It is Russia that wants to frighten Europe with a nuclear disaster and the second Chernobyl, because in the long term, moving away from nuclear energy will increase the demand for fossil fuels and their prices, which, of course, is on Russian Federation’s mind – Energy Forum expert Maciej Zaniewicz comments on the seizure of the Zaporozhye NPP by the Russians in an interview with BiznesAlert.pl.
BiznesAlert.pl: Russians entered the Zaporozhye nuclear power plant, from where they conduct artillery shelling on Ukrainian positions. The Ukrainians cannot aim at the facility, because it could cause a disaster. In this situation, can we say that the Russians treat this facility as a shield?
Maciej Zaniewicz: Since March, when the Russian army occupied the site of the Zaporozhye nuclear power plant, we have been witnessing the process of militarization of the facility. First, it was turned into a military area, which is a violation of all security procedures. Never in history have we faced such behavior, it is an absolute precedent. Unfortunately, one of the elements of militarization is to bring heavy equipment to the facility and its immediate surroundings. Such a situation is extremely convenient for the Russians, because they can fire on the neighboring Nikopol through the Kakhovsky Reservoir, certain that Ukrainians won’t respond. Ukraine acts responsibly and does not fire at the power plant. From a nuclear safety perspective, there is no threat at this point. Nevertheless, the Russians regard this responsibility as a weakness.
What risks exactly would a hypothetical Ukrainian attack on these positions involve?
There is no use in guessing, because the Ukrainians will not do it. There have been precision drone attacks on units located at a safe distance from the power plant. Russia wants to frighten Europe with a nuclear disaster, another Chernobyl, because in the long term, moving away from nuclear energy will increase the demand for fossil fuels and their prices, which, of course, is what the Russian Federation wants. However, we must remember that the risk is very low, nuclear power plants are built in such a way that the safety enclosures covering the reactor could withstand even the impact of an aircraft. A much greater danger may result from the fatigue of the crew that operates the reactor, as also reported by the International Atomic Energy Agency (IAEA).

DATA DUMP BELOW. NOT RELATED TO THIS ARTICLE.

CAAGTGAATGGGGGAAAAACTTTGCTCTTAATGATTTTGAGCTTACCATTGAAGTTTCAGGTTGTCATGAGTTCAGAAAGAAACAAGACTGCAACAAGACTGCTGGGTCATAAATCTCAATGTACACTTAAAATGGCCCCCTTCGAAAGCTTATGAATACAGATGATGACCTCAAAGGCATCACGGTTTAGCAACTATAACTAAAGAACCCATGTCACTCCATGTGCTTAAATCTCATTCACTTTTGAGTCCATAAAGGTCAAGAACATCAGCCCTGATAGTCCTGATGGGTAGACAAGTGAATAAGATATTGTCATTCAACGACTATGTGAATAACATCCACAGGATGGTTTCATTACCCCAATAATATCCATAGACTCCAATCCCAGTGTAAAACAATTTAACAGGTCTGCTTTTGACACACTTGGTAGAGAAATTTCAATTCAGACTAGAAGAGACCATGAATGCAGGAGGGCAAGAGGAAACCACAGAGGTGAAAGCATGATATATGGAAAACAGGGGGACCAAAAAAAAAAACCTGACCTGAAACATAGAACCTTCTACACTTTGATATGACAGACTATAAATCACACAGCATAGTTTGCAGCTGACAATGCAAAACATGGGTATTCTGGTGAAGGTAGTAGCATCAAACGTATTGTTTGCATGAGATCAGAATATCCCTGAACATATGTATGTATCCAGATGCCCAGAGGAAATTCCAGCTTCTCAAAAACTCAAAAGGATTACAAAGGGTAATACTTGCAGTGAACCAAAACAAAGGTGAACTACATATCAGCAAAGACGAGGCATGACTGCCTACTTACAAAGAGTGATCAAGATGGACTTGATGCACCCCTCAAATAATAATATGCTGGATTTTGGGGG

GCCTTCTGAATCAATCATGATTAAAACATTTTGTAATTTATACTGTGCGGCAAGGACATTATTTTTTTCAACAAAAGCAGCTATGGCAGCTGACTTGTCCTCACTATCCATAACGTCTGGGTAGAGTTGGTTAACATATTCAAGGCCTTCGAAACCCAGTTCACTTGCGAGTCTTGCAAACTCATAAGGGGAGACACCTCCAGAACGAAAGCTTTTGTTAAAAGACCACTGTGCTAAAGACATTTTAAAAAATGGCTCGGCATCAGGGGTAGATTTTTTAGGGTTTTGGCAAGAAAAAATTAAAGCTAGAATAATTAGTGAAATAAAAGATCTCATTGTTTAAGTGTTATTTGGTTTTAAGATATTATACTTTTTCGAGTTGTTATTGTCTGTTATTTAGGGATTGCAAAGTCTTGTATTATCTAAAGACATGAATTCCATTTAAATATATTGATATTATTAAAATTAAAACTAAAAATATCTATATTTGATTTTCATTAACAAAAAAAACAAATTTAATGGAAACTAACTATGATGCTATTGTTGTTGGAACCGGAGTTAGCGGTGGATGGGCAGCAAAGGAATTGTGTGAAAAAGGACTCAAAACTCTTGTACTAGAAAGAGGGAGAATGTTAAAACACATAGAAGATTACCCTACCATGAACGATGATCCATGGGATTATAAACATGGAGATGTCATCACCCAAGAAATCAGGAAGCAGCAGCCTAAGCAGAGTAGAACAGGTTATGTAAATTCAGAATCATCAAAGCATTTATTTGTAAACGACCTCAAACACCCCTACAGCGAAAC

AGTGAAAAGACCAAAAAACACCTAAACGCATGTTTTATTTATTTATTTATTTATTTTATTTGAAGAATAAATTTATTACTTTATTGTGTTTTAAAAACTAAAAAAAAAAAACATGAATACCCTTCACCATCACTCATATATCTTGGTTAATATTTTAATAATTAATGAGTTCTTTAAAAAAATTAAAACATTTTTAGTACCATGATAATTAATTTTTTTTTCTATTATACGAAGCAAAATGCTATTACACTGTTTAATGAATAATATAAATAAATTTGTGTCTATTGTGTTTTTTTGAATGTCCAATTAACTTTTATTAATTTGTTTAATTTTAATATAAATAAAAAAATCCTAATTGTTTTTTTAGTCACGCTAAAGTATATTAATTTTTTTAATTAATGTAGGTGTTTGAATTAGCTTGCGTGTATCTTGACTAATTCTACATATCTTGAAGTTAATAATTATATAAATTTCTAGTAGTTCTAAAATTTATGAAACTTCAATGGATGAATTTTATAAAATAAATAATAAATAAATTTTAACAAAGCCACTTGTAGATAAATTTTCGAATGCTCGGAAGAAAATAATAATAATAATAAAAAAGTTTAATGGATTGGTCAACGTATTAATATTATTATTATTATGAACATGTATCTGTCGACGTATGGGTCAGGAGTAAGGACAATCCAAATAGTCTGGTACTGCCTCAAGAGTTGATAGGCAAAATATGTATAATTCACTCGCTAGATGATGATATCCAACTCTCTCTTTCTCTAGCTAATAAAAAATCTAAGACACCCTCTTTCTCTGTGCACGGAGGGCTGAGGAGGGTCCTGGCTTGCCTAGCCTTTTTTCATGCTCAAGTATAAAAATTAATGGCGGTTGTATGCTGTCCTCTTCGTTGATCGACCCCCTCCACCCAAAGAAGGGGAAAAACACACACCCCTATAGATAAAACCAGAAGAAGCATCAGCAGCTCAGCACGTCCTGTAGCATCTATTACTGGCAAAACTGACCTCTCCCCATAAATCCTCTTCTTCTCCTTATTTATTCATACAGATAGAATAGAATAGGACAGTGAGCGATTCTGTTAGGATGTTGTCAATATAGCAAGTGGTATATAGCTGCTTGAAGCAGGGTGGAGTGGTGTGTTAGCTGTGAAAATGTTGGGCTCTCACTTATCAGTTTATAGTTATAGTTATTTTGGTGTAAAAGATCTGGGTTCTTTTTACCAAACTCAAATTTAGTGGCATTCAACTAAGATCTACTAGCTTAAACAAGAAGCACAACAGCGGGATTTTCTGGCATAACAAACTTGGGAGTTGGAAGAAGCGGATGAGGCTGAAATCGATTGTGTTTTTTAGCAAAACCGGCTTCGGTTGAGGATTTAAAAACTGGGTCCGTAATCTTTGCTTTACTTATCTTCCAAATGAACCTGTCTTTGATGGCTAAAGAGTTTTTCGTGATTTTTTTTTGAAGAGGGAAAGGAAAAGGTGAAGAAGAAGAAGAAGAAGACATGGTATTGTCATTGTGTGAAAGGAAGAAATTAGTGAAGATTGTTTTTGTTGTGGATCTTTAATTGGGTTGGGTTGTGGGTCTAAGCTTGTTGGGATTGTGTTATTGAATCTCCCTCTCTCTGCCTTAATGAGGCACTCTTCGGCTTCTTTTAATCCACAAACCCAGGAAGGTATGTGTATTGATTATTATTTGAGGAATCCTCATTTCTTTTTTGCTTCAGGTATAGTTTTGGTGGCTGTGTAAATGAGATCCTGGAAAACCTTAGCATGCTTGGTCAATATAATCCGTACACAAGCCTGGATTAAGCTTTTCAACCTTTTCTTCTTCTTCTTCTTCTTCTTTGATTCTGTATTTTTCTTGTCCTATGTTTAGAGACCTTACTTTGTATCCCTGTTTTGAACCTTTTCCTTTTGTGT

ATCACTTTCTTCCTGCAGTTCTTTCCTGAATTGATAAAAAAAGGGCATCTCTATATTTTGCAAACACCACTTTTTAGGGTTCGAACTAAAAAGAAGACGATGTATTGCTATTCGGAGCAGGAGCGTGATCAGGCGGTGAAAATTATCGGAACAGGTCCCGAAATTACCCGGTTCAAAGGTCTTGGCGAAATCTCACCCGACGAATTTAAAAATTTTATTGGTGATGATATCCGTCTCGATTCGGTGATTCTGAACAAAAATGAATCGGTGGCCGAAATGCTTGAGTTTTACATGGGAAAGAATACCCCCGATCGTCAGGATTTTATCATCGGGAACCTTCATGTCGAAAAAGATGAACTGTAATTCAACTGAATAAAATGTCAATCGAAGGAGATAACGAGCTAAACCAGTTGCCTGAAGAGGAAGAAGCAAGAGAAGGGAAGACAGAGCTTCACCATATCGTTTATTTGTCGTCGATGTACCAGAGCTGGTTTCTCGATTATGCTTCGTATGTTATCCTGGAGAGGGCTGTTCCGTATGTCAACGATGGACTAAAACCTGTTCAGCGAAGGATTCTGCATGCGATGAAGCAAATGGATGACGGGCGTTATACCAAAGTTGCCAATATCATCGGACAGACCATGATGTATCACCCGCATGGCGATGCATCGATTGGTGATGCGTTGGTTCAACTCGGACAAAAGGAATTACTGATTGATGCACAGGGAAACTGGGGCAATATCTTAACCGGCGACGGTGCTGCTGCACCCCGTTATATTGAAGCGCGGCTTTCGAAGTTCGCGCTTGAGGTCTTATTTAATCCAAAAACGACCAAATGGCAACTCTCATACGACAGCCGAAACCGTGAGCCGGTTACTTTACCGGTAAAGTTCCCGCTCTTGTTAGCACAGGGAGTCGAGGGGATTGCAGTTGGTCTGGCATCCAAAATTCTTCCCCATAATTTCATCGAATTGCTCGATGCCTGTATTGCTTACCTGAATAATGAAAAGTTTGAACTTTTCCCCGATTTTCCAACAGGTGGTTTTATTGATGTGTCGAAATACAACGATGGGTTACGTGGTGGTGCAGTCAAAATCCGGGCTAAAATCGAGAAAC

How could the West respond to such a situation?
Unfortunately, at the moment, the actions of western countries in this matter cannot be effective – pressure is already exerted, including by the IAEA. From the moment the Zaporizhzhya NPP was seized, this organization has been opposing such actions, it criticizes them, and, above all, demands that IAEA employees get access to the power plant, which Russia is refusing. There is no diplomatic way for the soldiers of the Russian Federation to withdraw from the Zaporozhye nuclear power plant.
Is it possible to expect that after the Russians leave the plant, it will be destroyed and looted the same way as the Chernobyl power plant recovered by the Ukrainians?
It is difficult to say, it must be remembered that this reactor was built on the basis of Russian technology, therefore any failures would affect the reputation of Rosatom itself. I believe that this is an argument for the fact that this is unlikely to happen. It is safe to say that the Zaporozhye nuclear power plant would be handed over to Ukraine through diplomacy rather than military means. It would have to be a process overseen by the IAEA for the international community to have control over what happens there. It will certainly not be possible to do this at a bilateral level. However, it will surely be a very important point in the talks on ending the war between Russia and Ukraine.
What are the economic prospects for the Ukrainian nuclear power plants, most of all, the Khmelnytsky power plant, from where energy is to flow to the European Union?
Expansion of energy connections between Ukraine and the European Union is crucial not only in terms of the Khmelnytsky power plant, but in general from the point of view of transformation and stability of Ukraine’s energy system. Since the beginning of the war, the demand for electricity in Ukraine has fallen from about 18-20 GW to approx. 10 GW. This led to the need to reduce production from renewable energy, due to the inflexibility of the system, as well as from the atom. Building connections and increasing the possibility of exporting electricity from Ukraine to Europe would open up the possibility of supporting Ukraine not only through loans and subsidies, but also through trade in a product that is needed in Europe. Energy from Ukraine is sustainable – 70-80 percent is produced in an emission-free way. It is also cheap and available at hand, and we are missing it at the moment. This will benefit all sides in the short- and long-term.
Interview by Michał Perzyński